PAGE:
If you are trying to hang in the mid water, there are a few things that are vital. Firstly your weighting needs to be correct, if you are too heavy then you will sink too fast and you will land up using energy to stay at your target depth. The opposite applies if you are underweighted.
Secondly, try not to hang in a vertical position. Position your body as horizontal as possible, like a sky diver. This way you will have a greater surface area and again won’t sink as fast. Most of all it is easier to relax in this position and you don’t land up kicking to hold your position.
Once you have mastered these 4 basic steps you should find that it is easier to spend time at your target depths. But just because you can stay longer does not mean that you should, and this is why. Firstly you have to be thinking of your safety. The risks of blackout become exponential the longer and deeper you dive. Dive with a dive computer and take note of your bottom times (your average and comfortable times at specific depths). You will soon become aware of when you usually leave the bottom. Use this as a guide and dive within to your ability.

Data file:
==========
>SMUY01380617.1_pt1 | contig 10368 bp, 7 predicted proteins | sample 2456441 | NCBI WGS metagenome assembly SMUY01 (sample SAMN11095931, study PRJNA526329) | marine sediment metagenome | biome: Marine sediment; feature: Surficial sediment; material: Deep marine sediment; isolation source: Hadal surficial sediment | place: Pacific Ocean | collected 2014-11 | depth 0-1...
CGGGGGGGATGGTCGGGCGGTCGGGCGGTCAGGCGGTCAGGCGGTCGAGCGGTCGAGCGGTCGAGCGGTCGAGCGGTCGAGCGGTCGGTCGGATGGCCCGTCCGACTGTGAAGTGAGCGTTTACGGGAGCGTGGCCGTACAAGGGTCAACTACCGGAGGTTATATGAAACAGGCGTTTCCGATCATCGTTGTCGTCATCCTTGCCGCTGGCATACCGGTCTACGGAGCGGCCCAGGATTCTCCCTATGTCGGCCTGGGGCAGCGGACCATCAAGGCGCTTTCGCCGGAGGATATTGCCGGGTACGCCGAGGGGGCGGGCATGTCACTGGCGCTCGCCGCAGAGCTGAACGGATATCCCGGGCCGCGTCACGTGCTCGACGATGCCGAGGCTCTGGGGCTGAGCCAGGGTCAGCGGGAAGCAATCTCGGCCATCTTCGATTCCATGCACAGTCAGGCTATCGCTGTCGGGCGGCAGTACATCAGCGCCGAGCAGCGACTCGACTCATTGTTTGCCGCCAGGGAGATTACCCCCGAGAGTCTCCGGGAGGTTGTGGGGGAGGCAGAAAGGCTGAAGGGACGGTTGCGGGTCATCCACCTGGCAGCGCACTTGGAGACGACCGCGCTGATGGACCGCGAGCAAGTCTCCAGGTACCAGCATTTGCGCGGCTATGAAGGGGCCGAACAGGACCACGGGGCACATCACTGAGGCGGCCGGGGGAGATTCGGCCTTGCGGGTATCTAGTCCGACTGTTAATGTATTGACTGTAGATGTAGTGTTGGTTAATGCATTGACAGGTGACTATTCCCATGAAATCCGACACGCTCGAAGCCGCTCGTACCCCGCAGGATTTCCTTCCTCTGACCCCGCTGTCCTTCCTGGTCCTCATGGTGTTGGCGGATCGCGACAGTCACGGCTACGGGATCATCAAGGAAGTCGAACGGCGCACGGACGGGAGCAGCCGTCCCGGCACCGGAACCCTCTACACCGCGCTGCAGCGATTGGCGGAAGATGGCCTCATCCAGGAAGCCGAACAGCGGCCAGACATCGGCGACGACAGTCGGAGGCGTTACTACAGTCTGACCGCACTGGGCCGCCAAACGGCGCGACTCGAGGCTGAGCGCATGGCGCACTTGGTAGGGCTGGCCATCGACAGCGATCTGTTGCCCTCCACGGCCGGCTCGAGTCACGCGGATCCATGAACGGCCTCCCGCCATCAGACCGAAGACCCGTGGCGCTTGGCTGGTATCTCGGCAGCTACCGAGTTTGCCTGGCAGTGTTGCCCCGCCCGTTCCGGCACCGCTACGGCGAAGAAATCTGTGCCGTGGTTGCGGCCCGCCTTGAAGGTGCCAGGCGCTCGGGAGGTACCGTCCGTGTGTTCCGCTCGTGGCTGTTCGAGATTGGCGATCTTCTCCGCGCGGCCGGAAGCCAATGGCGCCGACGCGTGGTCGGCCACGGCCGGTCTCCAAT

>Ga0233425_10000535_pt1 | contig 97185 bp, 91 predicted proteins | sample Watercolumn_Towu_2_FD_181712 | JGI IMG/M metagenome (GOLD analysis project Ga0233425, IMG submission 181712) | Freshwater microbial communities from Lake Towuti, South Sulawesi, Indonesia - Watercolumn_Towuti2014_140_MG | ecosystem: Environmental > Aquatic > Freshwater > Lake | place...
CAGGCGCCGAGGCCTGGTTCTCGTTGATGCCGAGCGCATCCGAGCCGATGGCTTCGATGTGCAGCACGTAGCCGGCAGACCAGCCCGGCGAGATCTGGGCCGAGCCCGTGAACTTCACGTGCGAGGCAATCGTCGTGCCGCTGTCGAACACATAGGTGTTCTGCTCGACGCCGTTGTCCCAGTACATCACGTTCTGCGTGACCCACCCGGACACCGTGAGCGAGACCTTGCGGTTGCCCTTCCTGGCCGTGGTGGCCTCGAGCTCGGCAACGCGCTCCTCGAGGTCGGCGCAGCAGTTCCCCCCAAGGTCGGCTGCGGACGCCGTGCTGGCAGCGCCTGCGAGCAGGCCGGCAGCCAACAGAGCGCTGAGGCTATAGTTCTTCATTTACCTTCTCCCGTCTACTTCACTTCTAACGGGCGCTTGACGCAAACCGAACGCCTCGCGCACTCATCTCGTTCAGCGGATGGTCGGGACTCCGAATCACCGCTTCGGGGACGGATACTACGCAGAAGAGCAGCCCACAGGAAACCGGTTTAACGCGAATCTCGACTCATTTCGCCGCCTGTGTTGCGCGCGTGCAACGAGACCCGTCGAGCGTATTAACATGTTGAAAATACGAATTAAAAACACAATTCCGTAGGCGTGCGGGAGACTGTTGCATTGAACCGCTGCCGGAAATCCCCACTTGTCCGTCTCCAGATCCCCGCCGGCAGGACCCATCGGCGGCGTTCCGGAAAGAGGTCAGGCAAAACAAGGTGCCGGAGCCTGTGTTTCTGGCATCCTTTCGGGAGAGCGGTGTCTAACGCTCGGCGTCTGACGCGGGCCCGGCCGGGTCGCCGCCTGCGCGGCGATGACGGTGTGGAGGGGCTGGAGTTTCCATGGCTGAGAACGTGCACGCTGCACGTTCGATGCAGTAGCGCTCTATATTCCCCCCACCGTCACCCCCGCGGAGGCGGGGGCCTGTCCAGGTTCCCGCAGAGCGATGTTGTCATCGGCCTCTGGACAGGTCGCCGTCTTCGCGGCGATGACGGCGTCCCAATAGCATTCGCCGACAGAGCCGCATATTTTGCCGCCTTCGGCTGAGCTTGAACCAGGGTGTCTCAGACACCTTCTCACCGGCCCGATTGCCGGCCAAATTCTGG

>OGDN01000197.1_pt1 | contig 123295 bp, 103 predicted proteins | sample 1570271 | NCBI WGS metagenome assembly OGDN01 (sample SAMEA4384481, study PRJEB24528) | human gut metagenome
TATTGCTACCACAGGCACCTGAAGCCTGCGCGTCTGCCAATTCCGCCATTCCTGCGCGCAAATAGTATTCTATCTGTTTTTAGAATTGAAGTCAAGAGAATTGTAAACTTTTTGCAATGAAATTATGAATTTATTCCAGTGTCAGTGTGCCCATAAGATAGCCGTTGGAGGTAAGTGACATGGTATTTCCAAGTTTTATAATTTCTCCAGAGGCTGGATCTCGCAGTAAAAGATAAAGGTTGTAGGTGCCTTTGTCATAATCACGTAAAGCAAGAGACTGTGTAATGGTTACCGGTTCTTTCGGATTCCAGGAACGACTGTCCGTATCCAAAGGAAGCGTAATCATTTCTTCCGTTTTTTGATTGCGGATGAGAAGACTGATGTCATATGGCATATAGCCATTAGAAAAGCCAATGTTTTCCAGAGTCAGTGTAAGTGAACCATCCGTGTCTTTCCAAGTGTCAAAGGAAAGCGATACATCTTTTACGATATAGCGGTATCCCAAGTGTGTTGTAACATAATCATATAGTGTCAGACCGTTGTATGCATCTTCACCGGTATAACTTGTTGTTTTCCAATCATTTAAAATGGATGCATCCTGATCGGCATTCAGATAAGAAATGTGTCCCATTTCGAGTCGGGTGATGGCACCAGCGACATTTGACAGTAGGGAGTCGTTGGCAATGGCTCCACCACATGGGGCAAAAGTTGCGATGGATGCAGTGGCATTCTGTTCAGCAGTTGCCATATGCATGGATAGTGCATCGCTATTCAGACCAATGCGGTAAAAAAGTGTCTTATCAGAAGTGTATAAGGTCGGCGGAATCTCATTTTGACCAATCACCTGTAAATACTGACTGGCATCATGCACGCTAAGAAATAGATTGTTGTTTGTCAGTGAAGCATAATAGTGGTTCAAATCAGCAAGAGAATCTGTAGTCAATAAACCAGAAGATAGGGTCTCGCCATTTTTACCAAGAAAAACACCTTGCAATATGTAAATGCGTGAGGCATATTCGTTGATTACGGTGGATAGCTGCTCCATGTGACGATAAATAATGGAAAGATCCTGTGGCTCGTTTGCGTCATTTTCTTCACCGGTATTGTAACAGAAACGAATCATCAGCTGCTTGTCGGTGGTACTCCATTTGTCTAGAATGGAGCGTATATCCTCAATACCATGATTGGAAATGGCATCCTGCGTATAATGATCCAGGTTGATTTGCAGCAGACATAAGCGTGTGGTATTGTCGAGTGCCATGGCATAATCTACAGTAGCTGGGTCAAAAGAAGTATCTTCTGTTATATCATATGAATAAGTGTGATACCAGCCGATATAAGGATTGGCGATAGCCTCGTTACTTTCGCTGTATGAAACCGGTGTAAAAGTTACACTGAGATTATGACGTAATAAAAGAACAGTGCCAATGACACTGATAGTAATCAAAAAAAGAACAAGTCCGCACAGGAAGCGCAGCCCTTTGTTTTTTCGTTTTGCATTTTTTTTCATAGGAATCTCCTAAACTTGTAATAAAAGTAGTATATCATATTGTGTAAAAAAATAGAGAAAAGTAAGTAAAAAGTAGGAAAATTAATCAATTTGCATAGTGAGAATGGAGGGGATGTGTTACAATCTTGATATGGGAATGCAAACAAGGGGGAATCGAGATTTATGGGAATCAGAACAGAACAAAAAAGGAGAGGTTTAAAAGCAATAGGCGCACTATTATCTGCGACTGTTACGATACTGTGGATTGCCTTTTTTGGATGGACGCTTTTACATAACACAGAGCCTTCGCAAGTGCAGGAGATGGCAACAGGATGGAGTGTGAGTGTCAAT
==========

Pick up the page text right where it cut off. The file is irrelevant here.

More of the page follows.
Never see how long you can stay down, especially if you are not in a controlled environment. For instance, imagine blacking out on a shore dive and having to rely on your mate (if he is even around) to swim you back to shore through the surf for help.
Some guys don’t believe in using dive computers and say that diving to your watch is dangerous. Yes it is, if you are being competitive and trying to beat your dive times. However, I have found it to be an incredible safety device, especially when diving deeper. I set myself strict limits and try leave the bottom within those time frames. Without an idea of how much time has passed, it is difficult to know when you are pushing your limits, especially when you are distracted by a potential fish.